After tagging Trackosaurusrex in yesterday’s post, I clicked on over there to see if they had picked up the questions and run with them. Unfortunately they hadn’t (at least not last time I checked), but I sure was glad I stopped by. Because if I hadn’t, I wouldn’t have learned that a new King Kog t-shirt had “dropped.”
This latest t-shirt is based on the Crass logo. If you don’t know what Crass were, here’s a gross oversimplification: Crass were basically to anarchist punk what John Coltrane was to jazz, or what Kiss were to schlock rock, or what the Grateful Dead were to being really stoned and smelly. Take every anti-establishment sentiment you can think of, multiply it by a self-righteousness factor of 30, and then play it through a bullhorn at a protest. So naturally as a fiercely anti-consumerist and anti-commercialist enterprise their logo is an obvious choice to place on an American Apparel t-shirt promoting a bicycle fashion boutique.
Looking at the King Kog t-shirt immediately transported me back to my youth and evoked fond memories of bringing home my first Crass record. I knew immediately I had to have a Crass record, not only because their logo was much more enticingly esoteric and knotty than the logos of other bands like the Dead Kennedys, but also because the people who wore it seemed themselves somehow more esoteric and knotty. (Though that was mostly because of their dreadlocks.) Sure, I had no idea what Crass were about, and there was no Wikipedia to tell me, but I sensed I was on to something. This notion was immediately validated for me when I opened the record, which was wrapped in a poster of a badly burned baby or something. Paydirt! I put it on the turntable and was suddenly transported from my bedroom to a squat in England somewhere. Crass seemed to be very upset about the Falklands War. Did I know anything about the Falklands War? Not really. Did I know what they were fighting over? Something to do with sheep, though that might have been a metaphor. Did I know where the Falklands were? Well, I had thought it was that place in Jersey where the Giants play, but if that was the case I wasn’t sure why Crass were so angry about it. Did I know anybody who had been in the Falklands War, or who had been killed there? No. Did I have any idea the Falklands War had actually ended years ago? Nope. Did I like what I was hearing and did I draw their logo on my pants? Absolutely. Did I do my homework that night? Absolutely not. How could I? People were dying in the Falklands!
So needless to say, I was grateful for the opportunity King Kog was giving me and the rest of the cycling world to once again celebrate cluelessness. “Will I pay $22 to own a t-shirt that has been egregiously appropriated from an icon of my youth I didn't adequately understand in the first place?,” I asked myself. And the answer came back, “Yes sir, I will.”
Excitedly, I slipped it on and straddled the orange julius bike with the intention of parading my affection for both Crass and fixed-gear bicycles all over Brooklyn, but I realized right away that this was not like other garments I own. It was ironic, sure, but not in a good way. My Iron Maiden Vans are ironic, but it’s that kind of tongue-in-cheek irony that ridicules both the band and the wearer. “Sure, Iron Maiden are patently absurd,” they say. “But I’m not afraid to be absurd. I’m stupid, Iron Maiden is stupid, and so what! Let’s party!!!” My UNDFTD World Champion/Cinelli/Eddy Merckx/Black Flag/who-knows-what-else rip-off t-shirt is also ironic, but that’s also tongue-in-cheek irony. The notion that I’m a world champion is as patently absurd as Iron Maiden, Cinelli is a cool old-skool company to which I want to give mad props, Eddy Merckx is another cool old-skool company and also a guy from the 70s who rode a fixie sometimes, and Black Flag were mostly about suburban alienation, drinking, and puking, which is also what fixed-gear bikes are about now. Even my Major Tailored hat is ironic in a fun way. Sure, it might be a brazen misappropriation of a sporting icon’s name and a tasteless attempt to make money off of somebody who died without any himself, but it’s also a great pun and a tight hat. (That's "tight" as in cool--it fits fine.)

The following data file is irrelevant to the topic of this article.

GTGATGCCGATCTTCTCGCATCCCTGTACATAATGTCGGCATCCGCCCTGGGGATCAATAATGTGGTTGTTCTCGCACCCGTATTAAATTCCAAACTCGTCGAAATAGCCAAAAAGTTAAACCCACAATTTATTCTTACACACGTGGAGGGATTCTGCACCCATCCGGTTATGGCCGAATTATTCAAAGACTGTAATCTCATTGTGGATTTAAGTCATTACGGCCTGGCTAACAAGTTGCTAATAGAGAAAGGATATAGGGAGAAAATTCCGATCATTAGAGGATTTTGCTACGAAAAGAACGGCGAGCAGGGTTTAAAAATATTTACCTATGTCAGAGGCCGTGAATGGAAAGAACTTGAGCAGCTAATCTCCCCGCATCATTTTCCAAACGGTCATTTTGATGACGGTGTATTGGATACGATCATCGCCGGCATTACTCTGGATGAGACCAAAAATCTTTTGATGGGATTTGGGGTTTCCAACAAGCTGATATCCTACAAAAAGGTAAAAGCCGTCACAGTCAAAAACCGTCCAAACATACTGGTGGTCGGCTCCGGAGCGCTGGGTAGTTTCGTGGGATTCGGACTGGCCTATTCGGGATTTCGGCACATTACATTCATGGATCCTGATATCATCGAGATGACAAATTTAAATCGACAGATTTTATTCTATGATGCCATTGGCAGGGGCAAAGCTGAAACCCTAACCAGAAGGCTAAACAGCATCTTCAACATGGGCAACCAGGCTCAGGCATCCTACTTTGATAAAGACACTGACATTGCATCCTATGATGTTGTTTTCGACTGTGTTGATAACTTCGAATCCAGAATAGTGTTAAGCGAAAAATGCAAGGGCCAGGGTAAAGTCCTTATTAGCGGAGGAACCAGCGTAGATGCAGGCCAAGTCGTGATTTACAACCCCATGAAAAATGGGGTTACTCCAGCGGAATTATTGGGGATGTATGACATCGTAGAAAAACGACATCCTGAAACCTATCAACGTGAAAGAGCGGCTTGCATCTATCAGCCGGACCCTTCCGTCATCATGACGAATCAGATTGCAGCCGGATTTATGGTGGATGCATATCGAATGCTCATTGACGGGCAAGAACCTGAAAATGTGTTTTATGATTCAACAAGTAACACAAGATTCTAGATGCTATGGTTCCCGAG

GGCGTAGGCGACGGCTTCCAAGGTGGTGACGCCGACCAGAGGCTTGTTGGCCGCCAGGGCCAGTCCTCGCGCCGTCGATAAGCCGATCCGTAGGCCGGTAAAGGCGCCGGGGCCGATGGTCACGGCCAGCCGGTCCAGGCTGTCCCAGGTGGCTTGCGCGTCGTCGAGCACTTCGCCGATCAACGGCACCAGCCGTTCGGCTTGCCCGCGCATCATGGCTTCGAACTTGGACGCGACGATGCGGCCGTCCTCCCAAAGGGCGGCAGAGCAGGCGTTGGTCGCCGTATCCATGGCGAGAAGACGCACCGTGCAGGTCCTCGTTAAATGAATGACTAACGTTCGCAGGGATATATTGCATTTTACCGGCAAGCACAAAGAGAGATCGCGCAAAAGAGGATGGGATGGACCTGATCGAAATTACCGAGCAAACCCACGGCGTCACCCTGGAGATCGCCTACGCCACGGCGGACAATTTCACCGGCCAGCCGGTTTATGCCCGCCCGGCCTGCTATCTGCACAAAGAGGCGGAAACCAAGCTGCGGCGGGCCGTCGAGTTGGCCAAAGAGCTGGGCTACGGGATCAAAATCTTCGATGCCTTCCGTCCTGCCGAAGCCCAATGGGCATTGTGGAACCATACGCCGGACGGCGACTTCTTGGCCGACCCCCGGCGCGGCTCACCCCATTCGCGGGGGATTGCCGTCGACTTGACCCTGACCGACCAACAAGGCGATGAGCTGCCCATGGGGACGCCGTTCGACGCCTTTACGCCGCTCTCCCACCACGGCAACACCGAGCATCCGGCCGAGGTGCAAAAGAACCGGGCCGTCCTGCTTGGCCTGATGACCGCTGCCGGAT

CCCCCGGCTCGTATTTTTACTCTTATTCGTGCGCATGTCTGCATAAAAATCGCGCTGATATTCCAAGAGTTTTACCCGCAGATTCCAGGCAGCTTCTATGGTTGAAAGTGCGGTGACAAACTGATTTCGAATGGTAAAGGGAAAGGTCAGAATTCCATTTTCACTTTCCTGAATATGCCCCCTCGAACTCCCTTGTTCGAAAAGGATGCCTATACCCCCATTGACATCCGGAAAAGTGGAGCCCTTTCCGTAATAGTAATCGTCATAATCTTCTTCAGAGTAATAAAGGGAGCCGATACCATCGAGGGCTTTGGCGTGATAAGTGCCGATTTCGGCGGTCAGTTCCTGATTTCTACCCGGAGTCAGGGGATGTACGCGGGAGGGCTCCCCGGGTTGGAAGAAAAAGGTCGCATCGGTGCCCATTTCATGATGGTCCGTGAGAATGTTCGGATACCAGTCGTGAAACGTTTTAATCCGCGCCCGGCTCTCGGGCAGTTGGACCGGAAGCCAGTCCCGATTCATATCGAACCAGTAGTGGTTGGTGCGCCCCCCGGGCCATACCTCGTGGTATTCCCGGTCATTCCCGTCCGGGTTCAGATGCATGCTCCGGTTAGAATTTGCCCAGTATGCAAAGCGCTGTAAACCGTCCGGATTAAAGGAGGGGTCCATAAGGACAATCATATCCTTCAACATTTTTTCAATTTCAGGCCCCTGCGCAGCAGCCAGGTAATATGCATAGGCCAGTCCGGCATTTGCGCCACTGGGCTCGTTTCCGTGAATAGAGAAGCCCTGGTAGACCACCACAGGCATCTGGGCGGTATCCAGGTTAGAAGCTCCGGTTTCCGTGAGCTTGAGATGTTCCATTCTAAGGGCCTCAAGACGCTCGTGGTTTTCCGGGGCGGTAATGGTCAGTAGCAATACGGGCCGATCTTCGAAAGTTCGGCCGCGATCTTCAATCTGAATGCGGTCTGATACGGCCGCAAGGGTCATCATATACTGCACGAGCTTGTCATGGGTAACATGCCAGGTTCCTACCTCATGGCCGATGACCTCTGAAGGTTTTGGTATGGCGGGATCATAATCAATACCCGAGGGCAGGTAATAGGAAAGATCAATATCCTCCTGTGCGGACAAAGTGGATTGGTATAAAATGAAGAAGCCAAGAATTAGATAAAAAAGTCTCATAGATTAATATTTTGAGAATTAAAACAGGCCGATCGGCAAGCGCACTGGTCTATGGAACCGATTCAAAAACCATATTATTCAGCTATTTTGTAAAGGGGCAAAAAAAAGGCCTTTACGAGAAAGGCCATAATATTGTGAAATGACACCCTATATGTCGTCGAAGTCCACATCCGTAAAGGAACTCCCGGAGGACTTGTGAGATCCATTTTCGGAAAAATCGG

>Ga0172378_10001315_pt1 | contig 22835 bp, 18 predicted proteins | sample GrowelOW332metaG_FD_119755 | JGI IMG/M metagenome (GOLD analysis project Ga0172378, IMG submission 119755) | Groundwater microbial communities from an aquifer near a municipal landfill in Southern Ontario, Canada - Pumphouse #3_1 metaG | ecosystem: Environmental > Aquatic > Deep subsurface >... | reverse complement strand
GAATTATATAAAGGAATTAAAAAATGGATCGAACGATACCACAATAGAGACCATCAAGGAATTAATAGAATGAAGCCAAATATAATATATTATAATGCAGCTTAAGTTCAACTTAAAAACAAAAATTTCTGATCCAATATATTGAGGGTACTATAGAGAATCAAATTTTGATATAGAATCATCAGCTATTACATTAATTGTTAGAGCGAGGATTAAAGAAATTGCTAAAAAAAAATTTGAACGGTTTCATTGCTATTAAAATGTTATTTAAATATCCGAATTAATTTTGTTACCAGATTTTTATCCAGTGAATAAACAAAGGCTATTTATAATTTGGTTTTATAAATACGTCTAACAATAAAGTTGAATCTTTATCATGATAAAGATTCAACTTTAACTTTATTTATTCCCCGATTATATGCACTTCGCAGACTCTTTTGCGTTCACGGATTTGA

But the Crass shirt just wasn’t working for me. It wasn’t making fun of something stupid, because while Crass may have taken themselves extremely seriously they weren’t stupid. Also, it wasn’t an homage to cycling’s past, because really Crass don’t have very much to do with the history of cycling. Instead, I kind of felt that wearing a copy of the Crass logo on a t-shirt advertising a boutique was somehow offensive—like I had slipped a pig’s knuckle into their vegan broth. I also felt that the act of purchasing and wearing this t-shirt professed not a familiarity with and an understanding of Crass but rather my own ignorance as to what it is they actually represent. It was like wearing an "I'm With Stupid" t-shirt that points to yourself. Sure, maybe Crass themselves might consider this t-shirt an homage and an expression of the DIY ethic. They may even approve of someone wearing it while making metal horns in order to sell it. Still, I felt like that friend of a friend you meet at a bar who can lecture you about politics, 70s punk and French cuisine with equal superficiality, and then move on to tell you everything that’s wrong with the beer you just ordered.
Of course, if you’re one of those people, the King Cog Crass t-shirt might be for you. But it wasn’t for me.